At the centre of the federal government's new Innovation Strategy is the desire to build a stronger culture of innovation which encourages business to take more risks and bring more new ideas to market.

Culture is a buzzword we all throw around from time to time, but what does it really mean and what does an innovative culture look like?

Just like every country or nation, every organization has its own unique culture and subcultures which create a corporate ethos (or personality) which is enacted and transmitted between generations of employees. This serves to give a company its corporate identity and a system of shared assumptions, values, and beliefs which governs how people behave.

Organisational culture is transmitted through the process of socialization and storytelling, although the recent breakdown of vertically integrated business structures and the emergence of increasingly dispersed, outsourced and networked organizations is diluting organizational cultures and making it harder for managers to achieve what the government is hoping will happen.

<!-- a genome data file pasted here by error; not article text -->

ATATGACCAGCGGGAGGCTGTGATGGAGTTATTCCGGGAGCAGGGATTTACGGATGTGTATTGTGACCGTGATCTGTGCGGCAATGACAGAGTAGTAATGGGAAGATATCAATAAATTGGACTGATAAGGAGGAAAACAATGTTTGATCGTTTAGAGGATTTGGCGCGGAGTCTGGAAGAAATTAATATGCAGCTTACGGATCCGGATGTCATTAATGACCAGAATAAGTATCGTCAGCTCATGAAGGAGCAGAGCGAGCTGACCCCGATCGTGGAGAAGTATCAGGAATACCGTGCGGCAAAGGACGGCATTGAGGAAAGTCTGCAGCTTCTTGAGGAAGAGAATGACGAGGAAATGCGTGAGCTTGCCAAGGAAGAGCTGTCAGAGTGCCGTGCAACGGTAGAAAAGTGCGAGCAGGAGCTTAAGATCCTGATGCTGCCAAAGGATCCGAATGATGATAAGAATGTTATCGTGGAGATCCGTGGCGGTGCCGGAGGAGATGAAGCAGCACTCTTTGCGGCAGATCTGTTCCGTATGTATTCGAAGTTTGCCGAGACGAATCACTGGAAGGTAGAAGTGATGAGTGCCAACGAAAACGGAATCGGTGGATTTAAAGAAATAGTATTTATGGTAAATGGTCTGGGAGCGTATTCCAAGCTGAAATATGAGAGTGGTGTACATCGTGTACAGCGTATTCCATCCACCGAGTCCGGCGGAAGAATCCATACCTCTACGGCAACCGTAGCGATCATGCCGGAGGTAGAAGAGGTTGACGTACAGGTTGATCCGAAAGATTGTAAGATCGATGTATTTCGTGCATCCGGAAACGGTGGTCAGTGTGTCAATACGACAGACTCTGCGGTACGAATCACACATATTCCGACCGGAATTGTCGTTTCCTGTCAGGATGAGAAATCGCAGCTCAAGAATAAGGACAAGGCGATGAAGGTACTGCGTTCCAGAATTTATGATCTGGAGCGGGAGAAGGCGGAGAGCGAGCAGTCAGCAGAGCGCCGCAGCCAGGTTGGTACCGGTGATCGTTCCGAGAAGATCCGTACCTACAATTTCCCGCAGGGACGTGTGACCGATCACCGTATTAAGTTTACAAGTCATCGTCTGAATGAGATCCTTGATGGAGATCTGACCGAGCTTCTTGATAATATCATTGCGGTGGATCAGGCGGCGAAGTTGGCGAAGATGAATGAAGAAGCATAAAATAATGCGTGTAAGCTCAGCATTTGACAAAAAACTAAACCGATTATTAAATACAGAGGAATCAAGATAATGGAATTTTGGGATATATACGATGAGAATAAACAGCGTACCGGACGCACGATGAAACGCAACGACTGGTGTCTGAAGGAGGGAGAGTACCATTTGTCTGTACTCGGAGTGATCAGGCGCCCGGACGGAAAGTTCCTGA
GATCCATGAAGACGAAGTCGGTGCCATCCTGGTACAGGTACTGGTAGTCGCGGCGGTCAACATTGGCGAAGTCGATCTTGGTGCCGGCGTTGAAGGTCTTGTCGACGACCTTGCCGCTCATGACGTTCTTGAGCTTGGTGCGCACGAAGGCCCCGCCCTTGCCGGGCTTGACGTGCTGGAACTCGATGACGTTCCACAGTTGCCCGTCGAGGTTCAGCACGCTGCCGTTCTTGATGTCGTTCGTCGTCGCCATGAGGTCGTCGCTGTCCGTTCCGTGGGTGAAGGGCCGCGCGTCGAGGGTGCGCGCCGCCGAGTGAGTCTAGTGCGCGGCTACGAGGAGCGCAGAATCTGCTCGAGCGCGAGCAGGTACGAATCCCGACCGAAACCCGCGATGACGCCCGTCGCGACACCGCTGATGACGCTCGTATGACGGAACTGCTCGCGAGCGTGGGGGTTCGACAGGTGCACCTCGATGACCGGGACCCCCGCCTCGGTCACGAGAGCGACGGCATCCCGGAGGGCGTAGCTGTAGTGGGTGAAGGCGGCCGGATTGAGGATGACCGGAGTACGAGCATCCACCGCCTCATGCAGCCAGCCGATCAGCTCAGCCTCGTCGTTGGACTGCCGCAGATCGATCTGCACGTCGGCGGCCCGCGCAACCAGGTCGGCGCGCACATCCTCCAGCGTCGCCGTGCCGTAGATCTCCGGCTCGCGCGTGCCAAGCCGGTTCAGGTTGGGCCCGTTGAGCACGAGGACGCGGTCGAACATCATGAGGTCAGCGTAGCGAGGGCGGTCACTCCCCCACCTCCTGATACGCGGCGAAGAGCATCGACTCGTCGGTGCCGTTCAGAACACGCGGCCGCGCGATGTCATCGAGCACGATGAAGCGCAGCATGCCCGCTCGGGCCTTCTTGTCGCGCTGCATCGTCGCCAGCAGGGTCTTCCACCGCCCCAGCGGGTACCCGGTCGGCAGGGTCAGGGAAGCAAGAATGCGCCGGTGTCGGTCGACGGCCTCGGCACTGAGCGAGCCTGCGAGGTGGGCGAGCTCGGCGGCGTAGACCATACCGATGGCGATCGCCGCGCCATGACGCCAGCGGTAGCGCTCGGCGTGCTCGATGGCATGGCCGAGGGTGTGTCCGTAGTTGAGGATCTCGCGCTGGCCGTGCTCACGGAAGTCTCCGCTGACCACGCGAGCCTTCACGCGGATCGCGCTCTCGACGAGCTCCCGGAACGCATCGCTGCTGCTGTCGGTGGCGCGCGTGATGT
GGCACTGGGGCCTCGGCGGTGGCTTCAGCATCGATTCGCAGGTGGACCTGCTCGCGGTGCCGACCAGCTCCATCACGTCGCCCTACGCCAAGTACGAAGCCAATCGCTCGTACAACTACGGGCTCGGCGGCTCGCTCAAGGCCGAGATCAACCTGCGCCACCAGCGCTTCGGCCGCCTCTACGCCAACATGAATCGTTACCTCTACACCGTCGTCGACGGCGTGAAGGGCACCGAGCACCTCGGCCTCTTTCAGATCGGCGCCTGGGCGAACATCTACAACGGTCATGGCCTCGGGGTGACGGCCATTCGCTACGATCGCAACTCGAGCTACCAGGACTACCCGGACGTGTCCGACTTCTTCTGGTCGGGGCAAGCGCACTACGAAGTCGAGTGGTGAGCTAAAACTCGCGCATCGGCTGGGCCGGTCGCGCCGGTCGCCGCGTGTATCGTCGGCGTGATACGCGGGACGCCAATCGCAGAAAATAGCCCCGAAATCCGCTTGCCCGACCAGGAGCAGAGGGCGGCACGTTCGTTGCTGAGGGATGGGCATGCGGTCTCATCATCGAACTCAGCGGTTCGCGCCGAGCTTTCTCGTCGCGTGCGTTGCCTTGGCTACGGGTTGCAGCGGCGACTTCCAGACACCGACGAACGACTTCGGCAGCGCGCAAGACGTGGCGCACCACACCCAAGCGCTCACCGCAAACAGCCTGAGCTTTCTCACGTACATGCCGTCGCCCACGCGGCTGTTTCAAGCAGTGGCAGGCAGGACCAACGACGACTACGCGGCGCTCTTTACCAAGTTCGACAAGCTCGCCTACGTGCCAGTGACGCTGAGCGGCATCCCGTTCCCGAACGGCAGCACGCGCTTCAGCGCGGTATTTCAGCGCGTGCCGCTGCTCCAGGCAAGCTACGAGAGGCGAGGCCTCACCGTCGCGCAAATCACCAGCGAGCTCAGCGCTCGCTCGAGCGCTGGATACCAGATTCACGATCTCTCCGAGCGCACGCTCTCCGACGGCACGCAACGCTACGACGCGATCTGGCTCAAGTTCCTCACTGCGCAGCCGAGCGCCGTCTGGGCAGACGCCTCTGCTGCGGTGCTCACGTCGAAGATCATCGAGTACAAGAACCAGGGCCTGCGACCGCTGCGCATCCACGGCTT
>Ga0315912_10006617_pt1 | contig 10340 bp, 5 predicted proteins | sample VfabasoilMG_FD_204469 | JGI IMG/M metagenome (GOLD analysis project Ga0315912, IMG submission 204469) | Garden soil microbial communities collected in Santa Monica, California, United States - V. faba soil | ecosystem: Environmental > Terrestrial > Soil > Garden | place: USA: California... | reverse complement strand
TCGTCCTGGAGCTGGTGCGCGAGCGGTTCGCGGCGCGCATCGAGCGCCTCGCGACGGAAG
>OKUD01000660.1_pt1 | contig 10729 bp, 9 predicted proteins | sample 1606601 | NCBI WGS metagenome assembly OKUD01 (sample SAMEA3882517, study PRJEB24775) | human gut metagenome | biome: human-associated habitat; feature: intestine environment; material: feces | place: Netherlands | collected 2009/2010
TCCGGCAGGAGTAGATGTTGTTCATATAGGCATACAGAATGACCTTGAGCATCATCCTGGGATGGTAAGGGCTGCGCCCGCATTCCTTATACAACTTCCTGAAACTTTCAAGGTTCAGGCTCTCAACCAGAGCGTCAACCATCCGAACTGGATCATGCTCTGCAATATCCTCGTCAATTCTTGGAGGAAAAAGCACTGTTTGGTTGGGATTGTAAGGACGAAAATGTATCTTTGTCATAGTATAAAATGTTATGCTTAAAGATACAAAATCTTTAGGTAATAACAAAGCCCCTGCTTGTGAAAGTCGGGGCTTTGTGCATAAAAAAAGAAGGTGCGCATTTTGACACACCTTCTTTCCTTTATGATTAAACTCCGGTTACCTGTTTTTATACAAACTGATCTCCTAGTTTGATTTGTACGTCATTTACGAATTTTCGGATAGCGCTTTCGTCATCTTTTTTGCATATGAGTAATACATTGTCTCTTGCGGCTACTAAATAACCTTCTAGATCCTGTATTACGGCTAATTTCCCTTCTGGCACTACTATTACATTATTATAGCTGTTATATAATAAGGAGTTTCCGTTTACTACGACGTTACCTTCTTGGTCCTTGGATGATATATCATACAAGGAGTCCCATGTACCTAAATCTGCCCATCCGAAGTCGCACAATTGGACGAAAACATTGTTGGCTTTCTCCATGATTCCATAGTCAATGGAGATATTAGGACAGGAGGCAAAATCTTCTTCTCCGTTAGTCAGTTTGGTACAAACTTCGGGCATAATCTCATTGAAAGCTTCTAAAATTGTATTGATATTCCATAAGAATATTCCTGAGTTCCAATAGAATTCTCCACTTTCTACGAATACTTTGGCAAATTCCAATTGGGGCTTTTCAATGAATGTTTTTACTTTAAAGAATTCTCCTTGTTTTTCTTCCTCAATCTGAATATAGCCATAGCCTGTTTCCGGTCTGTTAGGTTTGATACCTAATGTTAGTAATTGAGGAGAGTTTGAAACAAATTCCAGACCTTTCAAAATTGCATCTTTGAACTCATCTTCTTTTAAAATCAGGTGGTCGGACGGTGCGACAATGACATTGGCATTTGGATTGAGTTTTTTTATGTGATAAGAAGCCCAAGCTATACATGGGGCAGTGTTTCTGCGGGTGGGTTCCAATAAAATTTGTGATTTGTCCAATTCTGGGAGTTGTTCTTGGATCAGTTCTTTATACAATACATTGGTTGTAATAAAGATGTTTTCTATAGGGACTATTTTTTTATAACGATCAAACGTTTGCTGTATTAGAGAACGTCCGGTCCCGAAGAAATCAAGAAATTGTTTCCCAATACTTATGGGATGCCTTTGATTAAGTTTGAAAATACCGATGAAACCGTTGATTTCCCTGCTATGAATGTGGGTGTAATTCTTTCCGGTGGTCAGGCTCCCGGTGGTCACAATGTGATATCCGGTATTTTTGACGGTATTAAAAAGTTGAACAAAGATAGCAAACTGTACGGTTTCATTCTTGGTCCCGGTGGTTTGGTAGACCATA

In the construction industry, the dominant subcontracting model of organization reflects this dispersed method of organizing, and its destructive impact on corporate culture is exacerbated by the temporary project-based nature of construction organization and the confrontational, fragmented and dysfunctional methods by which we procure buildings.

There has been a huge amount of research into organizational culture which shows that it is defined by a wide range of variables which include a firm’s history, stories, heroes and outlaws, rituals and ceremonies, norms,communication styles, language, values, metaphors, shared symbols, and physical artifacts such as buildings, décor, workplaces, logos and codes of dress.